"Conditions have radically changed since the origin of the general common law rule. Homes are being constructed on a large scale by persons engaged in the building business for the purpose of selling them to individual owners. The ordinary purchaser is not in a position to discover a latent defect by inspection, no matter how thorough his scrutiny may be, because usually he lacks sufficient familiarity with the complexities of building construction and the intricacies of applicable regulations. He should be able to rely on the skill of the builder who sells the house to him. Otherwise he would be at the vendor's mercy. The realities of modern life necessarily lead to the conclusion that the builder should be liable for injuries caused by his negligence under such circumstances, either to the purchaser or to an invitee. Any other result would be unjust and intolerable. It would encourage unscrupulous builders who may be tempted to reduce *136 their costs and increase their profits by palming off defective and inferior construction on their customers.
"It is the glory of the common law that it is not a rigid, immutable code. On the contrary, it is a vital, living force that endows with the breath of life a body of practical principles governing human rights and duties. These rules are subject to gradual modification and continuous adjustment to changing social and economic conditions and shifting needs of society. This characteristic is the life blood of the common law. It still exists in its pristine vigor. The spark of life is still burning bright. It has not been extinguished."
Defendants point out that the decision just quoted from was reversed on appeal, 240 F. (2d) 53, and attempt to distinguish it because the seller in that case entered into a contract with the purchaser to build the particular house prior to its construction and conveyance. The decision of the lower court was reversed solely on the inadvertent failure of the District Judge to define negligence in his charge. The opinion of the Court of Appeals otherwise approved the decision of the lower court and reflects that both courts attached no significance to the contract between the parties and regarded the status of the defendant as being simply a builder-vendor.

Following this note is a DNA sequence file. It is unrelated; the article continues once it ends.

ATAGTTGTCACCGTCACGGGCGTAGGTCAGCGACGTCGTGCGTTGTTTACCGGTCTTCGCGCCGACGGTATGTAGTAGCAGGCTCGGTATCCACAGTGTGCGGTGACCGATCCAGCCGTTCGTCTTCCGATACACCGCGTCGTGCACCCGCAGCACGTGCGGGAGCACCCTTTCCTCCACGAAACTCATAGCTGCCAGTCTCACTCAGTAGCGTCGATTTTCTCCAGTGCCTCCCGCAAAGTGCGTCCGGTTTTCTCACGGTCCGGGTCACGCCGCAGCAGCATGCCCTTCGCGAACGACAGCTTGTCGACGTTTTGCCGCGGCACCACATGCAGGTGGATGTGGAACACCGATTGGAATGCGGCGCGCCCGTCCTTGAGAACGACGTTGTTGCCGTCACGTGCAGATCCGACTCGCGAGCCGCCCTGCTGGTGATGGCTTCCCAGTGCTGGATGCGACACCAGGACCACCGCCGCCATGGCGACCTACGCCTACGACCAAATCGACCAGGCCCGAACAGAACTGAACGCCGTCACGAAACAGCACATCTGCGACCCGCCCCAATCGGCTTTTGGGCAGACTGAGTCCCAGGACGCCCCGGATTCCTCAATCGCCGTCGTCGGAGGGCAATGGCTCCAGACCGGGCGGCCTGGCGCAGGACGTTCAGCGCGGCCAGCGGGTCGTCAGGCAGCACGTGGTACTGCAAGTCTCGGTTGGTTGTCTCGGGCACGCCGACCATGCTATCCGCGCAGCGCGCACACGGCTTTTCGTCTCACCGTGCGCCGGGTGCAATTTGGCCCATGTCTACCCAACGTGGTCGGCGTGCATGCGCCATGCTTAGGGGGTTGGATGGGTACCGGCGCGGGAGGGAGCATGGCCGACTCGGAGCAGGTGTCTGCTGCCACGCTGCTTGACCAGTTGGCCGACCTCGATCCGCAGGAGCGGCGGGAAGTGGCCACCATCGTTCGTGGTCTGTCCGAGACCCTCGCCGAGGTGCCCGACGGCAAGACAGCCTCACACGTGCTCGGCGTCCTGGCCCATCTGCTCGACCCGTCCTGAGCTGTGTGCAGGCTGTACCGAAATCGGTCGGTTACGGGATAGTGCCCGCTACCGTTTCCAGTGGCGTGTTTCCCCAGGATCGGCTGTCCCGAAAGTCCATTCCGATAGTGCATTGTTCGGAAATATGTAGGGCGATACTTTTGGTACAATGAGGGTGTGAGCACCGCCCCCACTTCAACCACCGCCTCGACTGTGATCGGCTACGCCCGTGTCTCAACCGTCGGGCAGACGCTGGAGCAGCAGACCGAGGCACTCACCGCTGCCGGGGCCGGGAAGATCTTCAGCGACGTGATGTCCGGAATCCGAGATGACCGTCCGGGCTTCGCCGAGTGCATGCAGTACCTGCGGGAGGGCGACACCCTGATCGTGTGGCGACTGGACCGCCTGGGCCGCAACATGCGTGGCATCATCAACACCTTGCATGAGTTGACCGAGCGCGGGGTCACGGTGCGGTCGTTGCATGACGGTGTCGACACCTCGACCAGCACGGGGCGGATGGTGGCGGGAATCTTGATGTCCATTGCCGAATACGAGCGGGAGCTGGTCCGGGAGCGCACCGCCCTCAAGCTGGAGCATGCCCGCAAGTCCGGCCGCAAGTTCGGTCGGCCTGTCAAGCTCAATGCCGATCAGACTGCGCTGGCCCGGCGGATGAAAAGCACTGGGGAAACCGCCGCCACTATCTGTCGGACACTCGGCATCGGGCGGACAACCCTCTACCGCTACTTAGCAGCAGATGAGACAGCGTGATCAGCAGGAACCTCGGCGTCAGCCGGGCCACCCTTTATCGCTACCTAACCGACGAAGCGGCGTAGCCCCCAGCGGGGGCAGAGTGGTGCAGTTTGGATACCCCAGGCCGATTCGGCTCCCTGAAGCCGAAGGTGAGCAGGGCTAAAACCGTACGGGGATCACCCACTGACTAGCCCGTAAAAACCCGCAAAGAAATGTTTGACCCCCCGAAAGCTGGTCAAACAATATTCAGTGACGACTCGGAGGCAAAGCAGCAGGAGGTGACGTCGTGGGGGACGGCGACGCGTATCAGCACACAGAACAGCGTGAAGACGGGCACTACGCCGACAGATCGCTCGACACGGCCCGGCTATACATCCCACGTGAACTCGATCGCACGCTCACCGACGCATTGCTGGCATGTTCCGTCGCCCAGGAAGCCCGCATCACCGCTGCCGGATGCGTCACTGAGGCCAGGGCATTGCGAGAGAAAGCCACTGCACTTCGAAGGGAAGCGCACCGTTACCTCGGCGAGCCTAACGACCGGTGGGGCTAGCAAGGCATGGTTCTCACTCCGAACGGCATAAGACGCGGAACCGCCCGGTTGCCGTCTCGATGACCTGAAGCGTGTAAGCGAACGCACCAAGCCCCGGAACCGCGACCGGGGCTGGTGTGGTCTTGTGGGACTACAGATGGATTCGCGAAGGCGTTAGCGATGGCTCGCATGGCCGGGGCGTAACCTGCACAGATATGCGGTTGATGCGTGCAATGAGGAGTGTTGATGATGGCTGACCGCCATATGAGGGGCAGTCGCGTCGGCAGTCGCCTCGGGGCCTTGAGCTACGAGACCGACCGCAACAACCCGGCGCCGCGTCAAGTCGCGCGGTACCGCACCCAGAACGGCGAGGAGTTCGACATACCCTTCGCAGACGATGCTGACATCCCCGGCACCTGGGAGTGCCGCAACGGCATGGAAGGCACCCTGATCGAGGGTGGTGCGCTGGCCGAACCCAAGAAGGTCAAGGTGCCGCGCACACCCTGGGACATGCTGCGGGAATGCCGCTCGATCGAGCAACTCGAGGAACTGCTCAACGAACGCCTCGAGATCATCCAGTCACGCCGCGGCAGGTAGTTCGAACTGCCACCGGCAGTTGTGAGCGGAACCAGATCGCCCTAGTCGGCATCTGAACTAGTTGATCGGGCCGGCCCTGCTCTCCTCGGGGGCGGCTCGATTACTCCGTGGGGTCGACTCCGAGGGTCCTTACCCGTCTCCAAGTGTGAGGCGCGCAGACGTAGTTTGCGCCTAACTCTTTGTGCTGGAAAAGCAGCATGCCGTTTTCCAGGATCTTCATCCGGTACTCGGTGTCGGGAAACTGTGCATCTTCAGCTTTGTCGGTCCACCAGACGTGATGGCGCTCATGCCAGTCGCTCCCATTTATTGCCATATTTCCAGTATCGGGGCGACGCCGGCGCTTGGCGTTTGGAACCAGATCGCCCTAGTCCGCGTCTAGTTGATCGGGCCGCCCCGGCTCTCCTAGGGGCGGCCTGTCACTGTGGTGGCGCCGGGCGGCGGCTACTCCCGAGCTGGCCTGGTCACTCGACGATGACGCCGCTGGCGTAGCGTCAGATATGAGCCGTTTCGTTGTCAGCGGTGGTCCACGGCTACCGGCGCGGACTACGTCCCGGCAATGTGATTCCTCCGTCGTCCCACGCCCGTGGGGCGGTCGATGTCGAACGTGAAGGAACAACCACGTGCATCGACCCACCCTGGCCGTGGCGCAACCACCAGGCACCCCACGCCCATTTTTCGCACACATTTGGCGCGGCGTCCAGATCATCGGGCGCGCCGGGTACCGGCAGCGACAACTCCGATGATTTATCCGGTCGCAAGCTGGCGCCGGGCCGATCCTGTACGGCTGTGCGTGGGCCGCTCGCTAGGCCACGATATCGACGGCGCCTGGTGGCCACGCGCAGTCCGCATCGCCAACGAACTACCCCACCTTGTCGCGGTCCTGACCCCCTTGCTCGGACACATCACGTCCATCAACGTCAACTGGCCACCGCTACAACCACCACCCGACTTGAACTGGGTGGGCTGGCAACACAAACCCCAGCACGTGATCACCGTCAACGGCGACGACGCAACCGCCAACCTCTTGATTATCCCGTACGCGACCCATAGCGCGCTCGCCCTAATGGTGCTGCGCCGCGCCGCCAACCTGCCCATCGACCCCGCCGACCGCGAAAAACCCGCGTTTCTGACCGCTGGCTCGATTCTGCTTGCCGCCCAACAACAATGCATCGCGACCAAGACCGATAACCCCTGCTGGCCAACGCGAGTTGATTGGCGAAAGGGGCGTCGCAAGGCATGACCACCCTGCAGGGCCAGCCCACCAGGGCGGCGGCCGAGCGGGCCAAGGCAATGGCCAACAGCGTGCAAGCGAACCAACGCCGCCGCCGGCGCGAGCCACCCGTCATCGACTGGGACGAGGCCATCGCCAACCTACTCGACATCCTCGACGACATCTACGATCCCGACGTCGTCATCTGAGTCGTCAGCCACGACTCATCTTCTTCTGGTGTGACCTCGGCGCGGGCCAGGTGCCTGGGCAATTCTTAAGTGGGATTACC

We have reviewed all of the cases relied upon by defendants, and now deal briefly with some of them. Smith v. Tucker, 151 Tenn. 347, 270 S.W. 66, was subsequently modified by the Supreme Court of Tennessee in the case of Belote v. Memphis Development Co. (1961), 208 Tenn. 434, 346 S.W. (2d) 441. The latter decision is in accord with our view as to liability arising from the nondisclosure by the builder-vendor of a dangerous condition in a new house. The rationale of Levy v. C. Young Construction Co., 46 N.J. Super. 293, 134 A. (2d) 717, has been twice expressly rejected by the Supreme Court of New Jersey; first on appeal in that case, 26 N.J. 330, 139 A. (2d) 738, where the result was affirmed for failure of proof, and Schipper v. Levitt & Sons, Inc., 44 N.J. 70, 207 A. (2d) 314.
*137 The English case of Otto v. Bolton & Norris (1936), 2 K.B. 46, 52, held that there was no implied warranty (with which we are not here concerned) in the sale of a completed house. However, the more recent case of Perry v. Sharon Development Company, Ltd. (1937), 4 All., E.L.R. 390, relied on a dictum in the case of Miller v. Cannon Hill Estates, Ltd. (1930), 2 K.B. 113, and held, that a warranty would be implied where a new house, under construction, was substantially though not quite completed at the time of the sale.
We conclude that the demurrer was properly overruled, but in so concluding, we have assumed that the defect in the stairway was a latent, concealed one, unknown to plaintiff or her husband prior to plaintiff's injury, although the complaint does not specifically so allege. Plaintiff is, of course, entitled to a liberal construction of the complaint and we think it reasonably inferable from the facts alleged that the defect was a latent, concealed one. No issue as to insufficiency of the complaint, in this respect, is raised by either the demurrer or the exceptions. Whether the alleged delicts on the part of the defendant were in fact the proximate cause of plaintiff's injuries and whether there was, perchance, intervening negligence on the part of plaintiff's husband, or contributory negligence on the part of the plaintiff herself are issues which are, of course, not now before us.
MOSS, C.J., and LEWIS and BRAILSFORD, JJ., concur.
LIONEL K. LEGGE, Acting J., concurs in result.